On the first night of Chanukah, I was in a coffee shop when the candles were lit; on the second night, I was in Ace hardware, awaiting the movers who would pick up my new bookcases and bring them to my home. I don’t know anywhere else in the world in which Chanukah candles are lit publicly at nightfall in coffee shops and hardware stores, but then again, there is no place in the world like Jerusalem.
I suppose I forgot, when I planned my week, that the custom in Jerusalem is to light candles immediately at nightfall. I forgot that everyone rushes home to light between the afternoon and evening service, “before the last feet have returned home from the market,” as the Talmud puts it. And so I was meeting my friend Daniel for our weekly date to read poetry together on Tuesday at 5pm in a coffee shop, when all of a sudden, a group of men burst through the door, placed a menorah on the counter next to the espresso machines, and began reciting the blessings over the candles. Everyone in the shop, from the freelance writers with their laptops to the awkward couples stammering through blind dates, looked up, and many sang along. I confess that I was mostly annoyed—we were in the middle of a Tennyson poem, and the rousing chorus of Maoz Tzur was ruining the rhythm!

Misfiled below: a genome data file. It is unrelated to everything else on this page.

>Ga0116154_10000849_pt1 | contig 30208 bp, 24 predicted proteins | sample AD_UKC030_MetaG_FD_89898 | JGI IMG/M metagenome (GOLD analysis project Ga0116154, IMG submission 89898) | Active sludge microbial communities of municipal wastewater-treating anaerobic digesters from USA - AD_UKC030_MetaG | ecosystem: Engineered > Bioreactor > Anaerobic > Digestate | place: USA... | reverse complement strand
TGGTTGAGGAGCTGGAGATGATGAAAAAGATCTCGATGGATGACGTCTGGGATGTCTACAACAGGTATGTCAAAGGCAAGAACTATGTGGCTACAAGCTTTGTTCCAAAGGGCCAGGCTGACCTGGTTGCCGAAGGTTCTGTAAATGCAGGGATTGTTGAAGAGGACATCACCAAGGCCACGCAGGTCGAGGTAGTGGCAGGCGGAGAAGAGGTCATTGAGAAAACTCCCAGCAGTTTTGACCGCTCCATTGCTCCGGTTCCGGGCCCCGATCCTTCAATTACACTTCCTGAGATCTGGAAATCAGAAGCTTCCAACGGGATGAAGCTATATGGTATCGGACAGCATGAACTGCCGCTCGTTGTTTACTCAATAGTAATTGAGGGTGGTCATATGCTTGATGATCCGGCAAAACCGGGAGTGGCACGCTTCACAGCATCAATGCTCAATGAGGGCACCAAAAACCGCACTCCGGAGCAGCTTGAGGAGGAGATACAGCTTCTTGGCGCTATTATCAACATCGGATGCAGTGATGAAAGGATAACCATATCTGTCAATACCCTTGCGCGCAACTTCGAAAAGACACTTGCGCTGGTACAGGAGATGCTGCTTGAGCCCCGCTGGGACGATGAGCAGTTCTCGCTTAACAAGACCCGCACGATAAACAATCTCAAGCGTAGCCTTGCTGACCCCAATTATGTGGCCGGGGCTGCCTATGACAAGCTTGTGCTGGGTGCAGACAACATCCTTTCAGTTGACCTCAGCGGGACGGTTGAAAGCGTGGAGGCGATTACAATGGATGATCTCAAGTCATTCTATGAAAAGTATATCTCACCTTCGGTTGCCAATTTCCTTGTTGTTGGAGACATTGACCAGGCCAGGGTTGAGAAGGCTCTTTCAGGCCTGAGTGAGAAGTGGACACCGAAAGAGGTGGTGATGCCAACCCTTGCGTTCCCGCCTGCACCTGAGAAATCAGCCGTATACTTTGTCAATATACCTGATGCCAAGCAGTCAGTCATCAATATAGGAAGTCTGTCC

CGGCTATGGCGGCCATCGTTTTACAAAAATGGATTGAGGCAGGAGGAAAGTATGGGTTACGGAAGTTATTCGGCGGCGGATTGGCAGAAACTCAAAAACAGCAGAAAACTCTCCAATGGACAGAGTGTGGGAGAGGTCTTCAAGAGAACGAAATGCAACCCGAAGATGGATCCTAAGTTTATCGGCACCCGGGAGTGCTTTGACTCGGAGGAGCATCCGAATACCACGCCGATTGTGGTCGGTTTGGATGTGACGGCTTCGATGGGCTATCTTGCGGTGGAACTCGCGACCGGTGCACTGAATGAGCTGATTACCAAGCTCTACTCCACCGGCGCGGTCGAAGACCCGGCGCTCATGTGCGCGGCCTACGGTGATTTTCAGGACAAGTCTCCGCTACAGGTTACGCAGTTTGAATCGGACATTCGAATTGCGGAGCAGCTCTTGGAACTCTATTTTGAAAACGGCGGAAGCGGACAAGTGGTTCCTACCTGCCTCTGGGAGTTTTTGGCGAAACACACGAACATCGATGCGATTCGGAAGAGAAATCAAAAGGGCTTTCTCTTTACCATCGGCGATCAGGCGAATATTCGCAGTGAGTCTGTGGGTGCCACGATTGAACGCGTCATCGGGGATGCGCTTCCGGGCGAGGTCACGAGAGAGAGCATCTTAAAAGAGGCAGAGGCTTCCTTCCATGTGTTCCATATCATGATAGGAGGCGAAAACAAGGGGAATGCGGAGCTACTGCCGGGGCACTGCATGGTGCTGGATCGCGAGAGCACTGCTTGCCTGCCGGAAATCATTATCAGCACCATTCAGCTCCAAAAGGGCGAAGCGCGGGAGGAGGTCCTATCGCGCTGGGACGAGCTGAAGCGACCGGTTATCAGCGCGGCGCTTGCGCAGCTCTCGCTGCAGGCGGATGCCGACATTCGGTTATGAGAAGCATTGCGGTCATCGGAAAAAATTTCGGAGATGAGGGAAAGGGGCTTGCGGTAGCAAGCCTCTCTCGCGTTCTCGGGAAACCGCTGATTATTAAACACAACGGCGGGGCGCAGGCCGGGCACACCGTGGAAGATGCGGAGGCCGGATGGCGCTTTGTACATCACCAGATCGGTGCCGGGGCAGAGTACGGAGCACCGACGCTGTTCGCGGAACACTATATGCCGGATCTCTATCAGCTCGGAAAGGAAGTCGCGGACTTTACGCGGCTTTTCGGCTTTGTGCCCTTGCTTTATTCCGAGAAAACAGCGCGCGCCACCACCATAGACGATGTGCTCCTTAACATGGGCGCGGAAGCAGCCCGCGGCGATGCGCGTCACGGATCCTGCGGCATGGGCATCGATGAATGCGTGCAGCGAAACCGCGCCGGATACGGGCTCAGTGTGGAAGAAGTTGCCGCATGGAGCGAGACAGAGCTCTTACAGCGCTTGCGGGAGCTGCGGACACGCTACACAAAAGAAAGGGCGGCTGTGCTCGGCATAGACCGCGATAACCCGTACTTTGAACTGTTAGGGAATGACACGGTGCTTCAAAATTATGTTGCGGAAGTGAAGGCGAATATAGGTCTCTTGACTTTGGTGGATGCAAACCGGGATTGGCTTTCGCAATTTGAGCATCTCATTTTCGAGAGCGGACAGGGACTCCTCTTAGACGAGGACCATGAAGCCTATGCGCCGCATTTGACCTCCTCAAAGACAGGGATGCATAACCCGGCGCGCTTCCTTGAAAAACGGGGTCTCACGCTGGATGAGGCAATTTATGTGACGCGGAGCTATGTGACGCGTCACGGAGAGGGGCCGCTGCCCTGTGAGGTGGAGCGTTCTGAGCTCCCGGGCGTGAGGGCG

When it was time to light candles on the second night, I was standing by the entrance of Ace hardware with a giant shopping cart filled with the wooden panels that will hopefully become my new bookcases. The movers were due to arrive at 5:30pm; I still had ten more minutes to kill. All of a sudden, a group of workers in their red overall uniforms passed by me with trays of jelly donuts….
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